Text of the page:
Hairline cracks in render - possible cause of water ingress? & possible cure?

8 Jun 2013
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United Kingdom

As the title says, hairline cracks in external render. I wouldn't be bothered normally but there is damp showing inside just above the window where the cracks appear to be.

Is this likely to be the cause of the damp, IE water ingress in through these fine cracks?

What is the best way to repair them? I do not wish to start removing the whole lot and starting again. It doesn't appear to be painted although it possibly could be but with really old white paint. If I was to paint over, will it prevent being able to repair at a later date? IE without removing all the paint? How wide a crack can be 'cured' with paint?

What sort of paint should I be looking for?

All help gratefully welcomed... :)


PS latter photo, the cracks are somewhat larger :(


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why not post some pics giving a larger context of the exterior - and a couple of pics of the interior damp

I dont think its anything too serious from what can be seen.

Have you examined all your external walls for hairline cracks or interior damp signs?

Why was a patch repair made in pic 2?

Thanks for the prompt response. I've attached a few additional photos. The internal 'damp' doesn't show up on the photos but I've circled where it is in the kitchen.

The other photos give a wider perspective on the external as a whole. Unfortunately, I don't have any wider views of the window (it's not the window in the pic). The kitchen window is just around the corner below where the bracket is shown.



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You don't need to post pictures.

Any cracks in render are bad and should be rectified. Those cracks are not hairline.

If the render is hollow and detached, it needs to be hacked off in whole or in patches and redone. Then painted with a suitable flexible paint.

If just cracked, widen the crack and repair, then repaint.

The render needs to be sound right up to the roof, as that's where water can get in and travel downwards - blowing any render below.
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Thank you for the new pics i find them helpful.

Pic 2 of the original pics is showing a few hairline cracks around the soil pipe elbow (i can now see what it is).

The first new pic of the gable also shows hairline cracks - and i would imagine that the clinging foliage is possibly making things worse by holding moisture and perhaps penetrating into any cracks.

The gable roofline (the verge) is difficult to see but it appears that the overhang (there should be an undercloak in place projecting about 50mm - 75mm) is pretty narrow which might be allowing water to creep into the top of the render.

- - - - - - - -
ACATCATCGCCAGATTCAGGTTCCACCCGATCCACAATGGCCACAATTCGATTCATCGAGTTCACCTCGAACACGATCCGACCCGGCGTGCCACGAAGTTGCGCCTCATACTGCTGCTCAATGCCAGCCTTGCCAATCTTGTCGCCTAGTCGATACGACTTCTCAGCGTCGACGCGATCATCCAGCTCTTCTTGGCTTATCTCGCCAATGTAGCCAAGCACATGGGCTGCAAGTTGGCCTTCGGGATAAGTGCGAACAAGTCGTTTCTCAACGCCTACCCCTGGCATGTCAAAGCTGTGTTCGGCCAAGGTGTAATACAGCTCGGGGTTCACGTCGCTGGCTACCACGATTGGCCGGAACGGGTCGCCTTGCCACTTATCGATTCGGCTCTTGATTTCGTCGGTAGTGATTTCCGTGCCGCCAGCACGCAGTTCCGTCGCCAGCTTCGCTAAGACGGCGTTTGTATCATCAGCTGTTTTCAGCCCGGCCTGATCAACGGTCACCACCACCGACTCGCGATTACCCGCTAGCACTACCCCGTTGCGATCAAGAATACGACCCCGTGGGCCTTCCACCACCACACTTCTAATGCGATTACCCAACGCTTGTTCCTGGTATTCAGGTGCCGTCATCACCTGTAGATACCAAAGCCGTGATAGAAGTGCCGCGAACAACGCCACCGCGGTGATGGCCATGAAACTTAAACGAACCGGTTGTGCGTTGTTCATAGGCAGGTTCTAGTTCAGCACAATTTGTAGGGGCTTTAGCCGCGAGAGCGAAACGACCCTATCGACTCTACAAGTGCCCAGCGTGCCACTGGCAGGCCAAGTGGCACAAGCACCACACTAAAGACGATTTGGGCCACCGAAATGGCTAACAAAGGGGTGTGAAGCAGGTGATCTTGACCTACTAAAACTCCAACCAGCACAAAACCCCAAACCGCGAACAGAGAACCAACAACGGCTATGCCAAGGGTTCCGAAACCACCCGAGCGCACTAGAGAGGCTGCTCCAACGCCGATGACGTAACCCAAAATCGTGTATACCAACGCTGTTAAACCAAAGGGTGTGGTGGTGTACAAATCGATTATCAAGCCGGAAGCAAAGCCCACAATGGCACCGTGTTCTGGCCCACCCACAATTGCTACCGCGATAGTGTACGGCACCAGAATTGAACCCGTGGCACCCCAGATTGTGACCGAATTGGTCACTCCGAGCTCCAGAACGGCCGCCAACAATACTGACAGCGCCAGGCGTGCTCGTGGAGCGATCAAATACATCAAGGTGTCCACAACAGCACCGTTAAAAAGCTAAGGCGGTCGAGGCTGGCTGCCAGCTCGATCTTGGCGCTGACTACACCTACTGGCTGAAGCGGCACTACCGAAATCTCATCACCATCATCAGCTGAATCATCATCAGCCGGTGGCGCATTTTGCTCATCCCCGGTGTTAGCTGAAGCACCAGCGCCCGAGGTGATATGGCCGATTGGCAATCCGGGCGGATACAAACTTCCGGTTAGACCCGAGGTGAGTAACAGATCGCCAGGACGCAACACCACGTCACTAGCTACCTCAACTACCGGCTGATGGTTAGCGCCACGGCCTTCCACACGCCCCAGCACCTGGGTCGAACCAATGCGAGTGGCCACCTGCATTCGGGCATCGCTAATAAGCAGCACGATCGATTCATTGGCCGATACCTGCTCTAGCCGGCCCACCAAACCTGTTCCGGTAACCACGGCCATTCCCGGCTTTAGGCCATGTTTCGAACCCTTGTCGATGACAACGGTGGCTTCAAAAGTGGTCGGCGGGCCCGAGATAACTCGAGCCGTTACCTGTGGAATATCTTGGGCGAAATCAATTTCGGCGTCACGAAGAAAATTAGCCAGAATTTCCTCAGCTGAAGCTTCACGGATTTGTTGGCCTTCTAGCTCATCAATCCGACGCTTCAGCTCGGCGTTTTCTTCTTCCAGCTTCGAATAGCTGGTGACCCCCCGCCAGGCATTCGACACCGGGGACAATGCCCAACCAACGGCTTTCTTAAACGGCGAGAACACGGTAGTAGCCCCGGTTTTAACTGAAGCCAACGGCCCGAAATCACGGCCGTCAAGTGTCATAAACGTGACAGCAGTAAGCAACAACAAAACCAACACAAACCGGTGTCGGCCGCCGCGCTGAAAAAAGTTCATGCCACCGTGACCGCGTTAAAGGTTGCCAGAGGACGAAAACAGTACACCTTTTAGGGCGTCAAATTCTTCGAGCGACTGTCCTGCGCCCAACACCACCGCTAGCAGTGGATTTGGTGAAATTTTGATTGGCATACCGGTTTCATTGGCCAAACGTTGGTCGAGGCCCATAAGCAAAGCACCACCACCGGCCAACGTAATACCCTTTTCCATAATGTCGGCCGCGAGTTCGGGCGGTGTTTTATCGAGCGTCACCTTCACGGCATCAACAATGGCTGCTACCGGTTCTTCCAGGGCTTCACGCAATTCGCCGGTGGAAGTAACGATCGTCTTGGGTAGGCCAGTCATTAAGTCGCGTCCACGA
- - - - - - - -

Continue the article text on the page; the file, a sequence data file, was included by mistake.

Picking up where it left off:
I'd suspect that you have solid walls which will obviously allow easier moisture penetration than cavity walls.

After examining the gable from an extension ladder you will have to decide what next - repair or replace. FWIW: if the paint is not masonry paint then it could be retaining moisture in the wall which in itself will sometimes blow the render.

1. is that a stub of a chimney stack at the gable peak?
2. are there clips on the soil & vent pipes.
3. the long "horizontal" run of the 40mm pipe is retaining leaf debris.
4. what is the object at the upper right hand side of the gable?
RrogerD hi

If possible can you take a very small hammer and gently tap the areas of external cement render and tell us if the sound generated is "Hollow" you could use any implement to gently hit the wall with, even a piece of timber such as a dowel rod.

If you can go over as much of the wall as you can tapping as you go, why? because if the original roughcast render is detached from the brick or block that is the external render has, because of the cracks and the action of frost and the freeze thaw cycle when if rain water has entered behind the render, entering Via the existing cracks, freezes during the winter, as the frozen water thaws is WILL expand by about 9% of its original volume, this WILL force the render away from the brickwork or block work of the external wall, If there are large areas of Hollow sounding external render, then I am sorry but, this is an indication that the entire area of external render has failed and will need to be replaced. There is no way back, patching the cracks in a render that has effectively detached from the brick work or block work is a futile waste of time and money, it will fail again, soon.

As for the internal damp patches? do you know if the external walls are what was termed 9Inch Solid or has the cavity been cavity filled? either of the foregoing will give ruse to internal damp wall problems.

Thanks for all of your replies.

I fully agree with everything that has been said. Looks like there's no option but to hack it off and sort it 'good and proper'.

The internal kitchen is an old annex which I suspect has 9" solid walls. It is a mid-terrace Victorian property. Based upon the above, I suspect that the damp is creeping through due to water running behind the render. Oh dear :(

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